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Miley Cyrus, meet the double bass.
Postmodern Jukebox, a New York-based jazz band with a rotating cast of guest musicians, has struck YouTube gold with its jazz-inspired, swinging remixes of pop hits, hip hop throwbacks, and even techno dance tunes.
And the people like what they hear. The group’s twerking-free version of Miley’s “We Can’t Stop” has nearly 9.5 million views.
Frontman and founder Scott Bradlee will spend June touring Europe with his fellow musicians, bringing their ragtime take to modern tunes across the continent. He talked with NBC News about playing live, picking out the perfect song, and singing clowns.
Given that the band is hitting ten European countries this month, have you translated any of your covers?
We haven't translated anything for any particular shows, but we do have quite a few songs with lyrics in other languages -- for instance, our vocalist Robyn translated the 2Chainz rap from "Talk Dirty" into Yiddish for our klezmer version of that song. It's been fun to watch the audience dance the Hora to it.
Have you recruited any European guests for Postmodern Jukebox renditions on the tour?
We have a number of really talented supporting acts that will be performing before us, but we haven't worked any European guests into the show just yet. But, that could certainly change! We're hoping to make time for some outdoor Postmodern busking in Europe, too.
Do you have a hidden list of your ideas for upcoming Postmodern Jukebox video covers? How do you know what will go viral?
I have a list of ideas and a few arrangements that I haven't gotten around to filming just yet. Coming up with ideas is the easy part, though. I don't worry too much about whether or not a particular video will go viral, but I generally like to arrange things in styles that contrast sharply with that of the original. When it comes to viral content, the more ridiculous, the better.
Back in 2011, you released your Motown cover of Nickleback’s “How You Remind Me.” Since people on the Internet seem to love making fun of Nickelback, did you initially fear you would receive flak for the cover?
Motown Nickelback came about as a result of a petition that circulated in Detroit a few years back to ban Nickelback from playing at halftime at a Lions game. Since Detroit is the home of Motown, I figured it would be a fun experiment to cover a Nickelback song in the style of Motown, and see if I could get those same people to actually enjoy Nickelback. It wound up provoking a lot of discussion online, and really was a precursor to the Postmodern Jukebox videos of today. I'm completely fine with receiving flak from some people for it; my goal is just to start a conversation about "good" musical taste, and whether or not that even exists.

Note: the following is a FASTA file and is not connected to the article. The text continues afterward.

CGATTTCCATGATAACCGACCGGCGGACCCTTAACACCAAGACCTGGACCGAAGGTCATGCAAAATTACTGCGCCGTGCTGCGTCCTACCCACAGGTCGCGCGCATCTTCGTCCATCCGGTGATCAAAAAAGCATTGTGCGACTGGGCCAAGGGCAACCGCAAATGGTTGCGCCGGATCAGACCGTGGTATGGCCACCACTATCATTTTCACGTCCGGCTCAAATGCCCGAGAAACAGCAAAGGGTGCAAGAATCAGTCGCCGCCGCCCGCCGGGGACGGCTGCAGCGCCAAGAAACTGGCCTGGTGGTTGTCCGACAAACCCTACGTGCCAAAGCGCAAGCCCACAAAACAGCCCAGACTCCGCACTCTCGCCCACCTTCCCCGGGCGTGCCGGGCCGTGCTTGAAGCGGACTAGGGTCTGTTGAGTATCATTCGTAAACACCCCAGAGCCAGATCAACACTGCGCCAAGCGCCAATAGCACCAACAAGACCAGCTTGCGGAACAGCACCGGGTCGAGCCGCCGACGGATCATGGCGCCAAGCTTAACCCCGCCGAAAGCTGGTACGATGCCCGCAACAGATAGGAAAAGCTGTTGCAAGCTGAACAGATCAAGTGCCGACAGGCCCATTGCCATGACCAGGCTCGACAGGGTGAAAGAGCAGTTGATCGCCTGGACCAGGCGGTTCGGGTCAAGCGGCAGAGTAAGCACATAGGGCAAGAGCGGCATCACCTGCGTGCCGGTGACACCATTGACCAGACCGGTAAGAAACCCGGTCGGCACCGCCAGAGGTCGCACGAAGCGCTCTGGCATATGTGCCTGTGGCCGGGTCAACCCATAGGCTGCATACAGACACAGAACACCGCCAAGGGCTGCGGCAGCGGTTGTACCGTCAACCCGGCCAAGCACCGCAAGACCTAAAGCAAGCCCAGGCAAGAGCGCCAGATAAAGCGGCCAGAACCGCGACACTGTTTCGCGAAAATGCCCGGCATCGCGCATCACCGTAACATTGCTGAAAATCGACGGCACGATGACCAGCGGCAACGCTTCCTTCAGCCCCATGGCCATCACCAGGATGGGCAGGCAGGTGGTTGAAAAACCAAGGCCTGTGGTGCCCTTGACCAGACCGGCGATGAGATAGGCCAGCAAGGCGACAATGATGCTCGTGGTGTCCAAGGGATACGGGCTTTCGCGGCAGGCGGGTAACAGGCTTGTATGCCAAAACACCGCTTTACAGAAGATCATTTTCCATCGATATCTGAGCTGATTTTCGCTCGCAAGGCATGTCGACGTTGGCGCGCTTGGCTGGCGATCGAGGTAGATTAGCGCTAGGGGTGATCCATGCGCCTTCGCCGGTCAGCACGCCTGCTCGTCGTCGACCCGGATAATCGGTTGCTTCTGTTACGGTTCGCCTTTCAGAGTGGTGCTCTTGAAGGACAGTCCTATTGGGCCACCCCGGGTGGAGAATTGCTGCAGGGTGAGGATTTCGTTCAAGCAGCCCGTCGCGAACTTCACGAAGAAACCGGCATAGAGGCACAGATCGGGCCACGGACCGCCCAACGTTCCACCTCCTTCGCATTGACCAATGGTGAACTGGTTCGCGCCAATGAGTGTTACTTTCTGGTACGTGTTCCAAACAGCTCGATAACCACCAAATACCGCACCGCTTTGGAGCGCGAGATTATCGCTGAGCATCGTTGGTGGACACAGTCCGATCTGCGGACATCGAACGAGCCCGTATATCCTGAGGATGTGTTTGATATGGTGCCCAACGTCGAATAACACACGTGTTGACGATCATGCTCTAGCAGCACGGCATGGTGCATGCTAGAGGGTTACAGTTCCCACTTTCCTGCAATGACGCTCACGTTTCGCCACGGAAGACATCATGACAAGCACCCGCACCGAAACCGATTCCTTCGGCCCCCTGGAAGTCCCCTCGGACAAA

On June 10, you released the most recent Postmodern Jukebox video, a cover of “No Diggity” by Blackstreet with Jessica Rabbit in mind. How did you come to pairing a racy redheaded cartoon character with a song featuring Dr. Dre?
The Jessica Rabbit idea actually came from [singer] Ariana Savalas -- she really nails that style, and we hadn't really released any torch songs up until then. She initially suggested "No Diggity" as a joke, but I realized that it was the perfect choice; it's kind of the '90s R&B update of Peggy Lee's "Fever," after all.
Last Halloween, you released a rendition of Lorde’s ‘Royals,’ featuring an extremely tall crooning clown named Puddles. How’d that happen?
I first saw Puddles in [New York City’s] Manderley Bar, and I knew instantly that the Internet needed to see him. It took a year before we had the chance to record something for YouTube, and "Royals" was just beginning to climb the charts. In this case, there's the obvious contrast (lyrics normally sung by a 16-year-old-girl now being sung by a giant sad clown), but at the same time, it also seemed to fit the lyrical content. After all, the lyrics are about being an outsider.
When you return to New York in late June after your European tour, what do you have planned for Postmodern Jukebox?
We're going to take a couple of months to record an album and a whole bunch of new videos, and then we're going to gear up for a full national tour so that we can hit all of the cities that we missed on our first tour. Most importantly, we're going to get some sleep! Touring with 12 musicians is a lot like going on a class field trip for two weeks with no chaperone. Or -- even worse -- maybe I'm the chaperone.